Flat 10 likes this.
  12. robbie

    robbie Member

    Location:
    the brecks norfolk
    They didn't but with there knowledge and our current state of the art technology coupled with modern farming techniques and a few chems it's possible I'm sure.

    If we can improve the soil we can grow healthy resilient crops that need less spend to keep them clean from disease. It's all basic stuff, doing my BASIS training has been a real eye opener as to the state of a lot of the soil and why such big spends are needed to keep crops going.
     
  13. Previous generations used every technique they had available
    Post 2nd world war investment in varieties and agronomy took decades for yields to increase now at a level 4 times higher than in 1919

    The 7 million Irish people would have benefited from a modern control of potatoe blight 1 million died and 6 million emigrated due to crop failure

    If Europe has reduced food production because we cannot use 21 century technology other continents will need to supply the food much will be produced with the aid of the technology not allowed in Europe
    Gm gene editing crop protection products
     
  14. robbie

    robbie Member

    Location:
    the brecks norfolk
    I'm not talking about reducing output, I'm looking at changing how we produce the same or more from less Chems.

    If you like it or not agriculture is changing and will change drasticly over the next 20 years. Chems are loosing approval left right and centre and with the likes of Gove at the top it's not going to change.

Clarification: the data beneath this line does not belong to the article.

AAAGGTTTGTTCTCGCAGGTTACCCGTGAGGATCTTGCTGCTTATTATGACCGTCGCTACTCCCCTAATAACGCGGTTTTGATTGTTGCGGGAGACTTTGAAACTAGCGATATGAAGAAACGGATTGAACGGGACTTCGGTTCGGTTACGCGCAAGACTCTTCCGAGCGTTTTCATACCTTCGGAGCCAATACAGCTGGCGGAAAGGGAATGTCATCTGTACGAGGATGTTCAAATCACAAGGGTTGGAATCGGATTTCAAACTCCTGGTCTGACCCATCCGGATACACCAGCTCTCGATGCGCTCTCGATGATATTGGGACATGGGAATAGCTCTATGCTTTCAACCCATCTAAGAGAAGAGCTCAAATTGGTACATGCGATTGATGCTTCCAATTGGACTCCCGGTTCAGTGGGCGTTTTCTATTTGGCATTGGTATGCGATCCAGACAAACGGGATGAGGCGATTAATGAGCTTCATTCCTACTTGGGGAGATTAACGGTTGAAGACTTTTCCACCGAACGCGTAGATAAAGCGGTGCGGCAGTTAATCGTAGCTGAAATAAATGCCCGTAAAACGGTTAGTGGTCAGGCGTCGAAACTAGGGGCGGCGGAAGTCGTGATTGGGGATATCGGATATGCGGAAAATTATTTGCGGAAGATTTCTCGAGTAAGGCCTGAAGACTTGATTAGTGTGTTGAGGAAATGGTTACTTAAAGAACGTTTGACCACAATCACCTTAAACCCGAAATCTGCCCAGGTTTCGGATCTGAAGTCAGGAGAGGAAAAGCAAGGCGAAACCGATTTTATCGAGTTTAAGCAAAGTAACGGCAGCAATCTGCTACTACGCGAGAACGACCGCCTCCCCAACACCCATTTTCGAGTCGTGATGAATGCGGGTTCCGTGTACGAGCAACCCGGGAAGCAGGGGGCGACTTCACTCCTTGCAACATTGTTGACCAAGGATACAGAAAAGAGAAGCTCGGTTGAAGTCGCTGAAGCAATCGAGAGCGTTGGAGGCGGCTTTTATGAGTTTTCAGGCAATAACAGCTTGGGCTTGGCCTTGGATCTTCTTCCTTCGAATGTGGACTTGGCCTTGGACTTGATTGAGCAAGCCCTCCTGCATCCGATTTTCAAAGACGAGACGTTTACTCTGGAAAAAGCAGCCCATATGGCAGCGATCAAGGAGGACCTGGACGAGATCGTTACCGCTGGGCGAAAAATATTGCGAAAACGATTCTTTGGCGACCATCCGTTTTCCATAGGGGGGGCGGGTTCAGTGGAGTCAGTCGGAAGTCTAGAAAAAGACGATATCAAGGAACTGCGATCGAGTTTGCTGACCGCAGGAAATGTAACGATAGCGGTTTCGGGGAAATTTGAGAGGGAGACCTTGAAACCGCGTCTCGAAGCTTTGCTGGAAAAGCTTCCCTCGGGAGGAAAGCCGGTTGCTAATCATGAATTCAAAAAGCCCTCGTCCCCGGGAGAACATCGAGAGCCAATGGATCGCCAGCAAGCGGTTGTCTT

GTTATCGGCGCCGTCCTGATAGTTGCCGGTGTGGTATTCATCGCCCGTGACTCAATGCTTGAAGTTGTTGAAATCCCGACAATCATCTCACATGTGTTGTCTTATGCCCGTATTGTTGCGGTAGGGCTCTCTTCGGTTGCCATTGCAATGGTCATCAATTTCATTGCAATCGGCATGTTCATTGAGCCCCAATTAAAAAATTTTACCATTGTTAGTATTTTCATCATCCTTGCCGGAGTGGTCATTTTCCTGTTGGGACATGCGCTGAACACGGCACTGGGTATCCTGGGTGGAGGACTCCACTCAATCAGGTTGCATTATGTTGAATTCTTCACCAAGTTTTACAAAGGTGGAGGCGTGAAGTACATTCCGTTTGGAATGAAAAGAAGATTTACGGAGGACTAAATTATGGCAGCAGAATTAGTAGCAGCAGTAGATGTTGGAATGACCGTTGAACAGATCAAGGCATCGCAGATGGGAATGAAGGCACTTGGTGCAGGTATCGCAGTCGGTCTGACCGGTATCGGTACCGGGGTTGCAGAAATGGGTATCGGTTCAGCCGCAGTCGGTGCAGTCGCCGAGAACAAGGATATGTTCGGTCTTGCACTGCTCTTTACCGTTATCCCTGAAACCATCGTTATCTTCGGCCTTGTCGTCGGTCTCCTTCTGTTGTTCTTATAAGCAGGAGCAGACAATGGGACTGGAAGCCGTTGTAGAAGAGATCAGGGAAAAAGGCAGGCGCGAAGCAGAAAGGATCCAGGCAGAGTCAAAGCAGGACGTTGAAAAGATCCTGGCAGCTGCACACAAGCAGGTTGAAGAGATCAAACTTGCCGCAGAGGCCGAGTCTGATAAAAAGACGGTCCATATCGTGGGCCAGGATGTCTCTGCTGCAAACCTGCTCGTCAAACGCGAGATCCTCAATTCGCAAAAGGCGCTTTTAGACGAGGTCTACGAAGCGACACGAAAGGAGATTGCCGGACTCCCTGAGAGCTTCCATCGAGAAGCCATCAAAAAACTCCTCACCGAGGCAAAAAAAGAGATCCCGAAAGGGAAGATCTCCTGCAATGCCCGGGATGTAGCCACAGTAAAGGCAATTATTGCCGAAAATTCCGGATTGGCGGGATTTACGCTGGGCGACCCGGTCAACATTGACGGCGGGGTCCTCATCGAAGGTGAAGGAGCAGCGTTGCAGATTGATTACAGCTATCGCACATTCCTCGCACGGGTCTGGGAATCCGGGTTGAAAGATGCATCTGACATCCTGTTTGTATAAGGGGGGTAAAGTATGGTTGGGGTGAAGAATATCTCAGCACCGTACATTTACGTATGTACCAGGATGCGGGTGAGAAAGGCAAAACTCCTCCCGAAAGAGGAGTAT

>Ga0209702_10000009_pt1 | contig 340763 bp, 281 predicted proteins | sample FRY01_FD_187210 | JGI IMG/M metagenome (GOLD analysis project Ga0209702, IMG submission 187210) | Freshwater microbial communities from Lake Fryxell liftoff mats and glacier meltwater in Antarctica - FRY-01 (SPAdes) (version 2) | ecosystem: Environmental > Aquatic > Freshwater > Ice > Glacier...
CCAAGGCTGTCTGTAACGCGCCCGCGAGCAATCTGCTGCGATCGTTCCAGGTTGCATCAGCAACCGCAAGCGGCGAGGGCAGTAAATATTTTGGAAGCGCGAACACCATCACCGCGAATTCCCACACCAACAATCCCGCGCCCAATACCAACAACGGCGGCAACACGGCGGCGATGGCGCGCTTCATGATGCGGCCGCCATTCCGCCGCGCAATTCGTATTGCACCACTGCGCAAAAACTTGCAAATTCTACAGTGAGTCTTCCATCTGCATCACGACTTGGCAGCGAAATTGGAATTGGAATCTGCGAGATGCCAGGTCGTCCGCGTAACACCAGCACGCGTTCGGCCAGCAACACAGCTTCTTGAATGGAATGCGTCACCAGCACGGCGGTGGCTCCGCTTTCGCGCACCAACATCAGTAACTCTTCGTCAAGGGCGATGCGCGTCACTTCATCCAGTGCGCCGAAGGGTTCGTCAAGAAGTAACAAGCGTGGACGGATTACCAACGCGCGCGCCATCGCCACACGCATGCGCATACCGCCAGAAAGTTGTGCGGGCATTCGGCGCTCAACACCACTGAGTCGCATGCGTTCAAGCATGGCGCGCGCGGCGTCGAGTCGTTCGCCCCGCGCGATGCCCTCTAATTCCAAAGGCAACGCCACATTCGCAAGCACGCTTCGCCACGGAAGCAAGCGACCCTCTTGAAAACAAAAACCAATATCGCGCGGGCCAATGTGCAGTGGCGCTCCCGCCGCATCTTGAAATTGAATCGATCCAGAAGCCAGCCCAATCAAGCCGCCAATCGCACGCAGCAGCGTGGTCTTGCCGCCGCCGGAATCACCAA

We, as an industry need to get back to basics and start looking closely at what we do and how we do it, things like good rotations, livestock on farms for fertility, cover crops, grazing etc, all things that previous generations did and knew how to do far better than us.
     
    soilsaver, Brisel and david like this.
  15. david

    david Member

    Location:
    County Down
    Good posts by Robbie and Yellow Belly, your both correct.

    We have to learn to farm with reduced chemical input, as they are disappearing at an increasing rate .

    BASF did produce blight resistant potatoes via GM technology, think of the chemical input that would save, but I believe they have put the project 'into storage'.
     
  16. More livestock won't give us higher grain yields collectively. Probably not cover crops either - they may help us to use our soil fertility more efficiently and trim some costs. Your talking as if mixed farms don't exist now - there's nothing but mixed farms over this side
     
    Sheeponfire and Flat 10 like this.
  17. robbie

    robbie Member

    Location:
    the brecks norfolk
    I agree mixed farms certainly do still exist and 9 times out if 10 around here they'll be the best highest yielding farms.

    No one thing is going to improve anything but if we look at the bigger picture and adopt a fully integrated approach I think we may be onto a winner.
     
    Brisel and richard hammond like this.
  18. Flat 10

    Flat 10 Member

    Location:
    Fen Edge
    Any recent CTL prices? How's £55 sound?
     
  19. Pigless

    Pigless Member

    Location:
    Cornwall
    ordered mine last month £53.50 del jan pay april. supply only.
     
    Flat 10 likes this.
  20. Chunka87

    Chunka87 Member

    Doesnt sound far out was 53/54 last month
     
    Flat 10 likes this.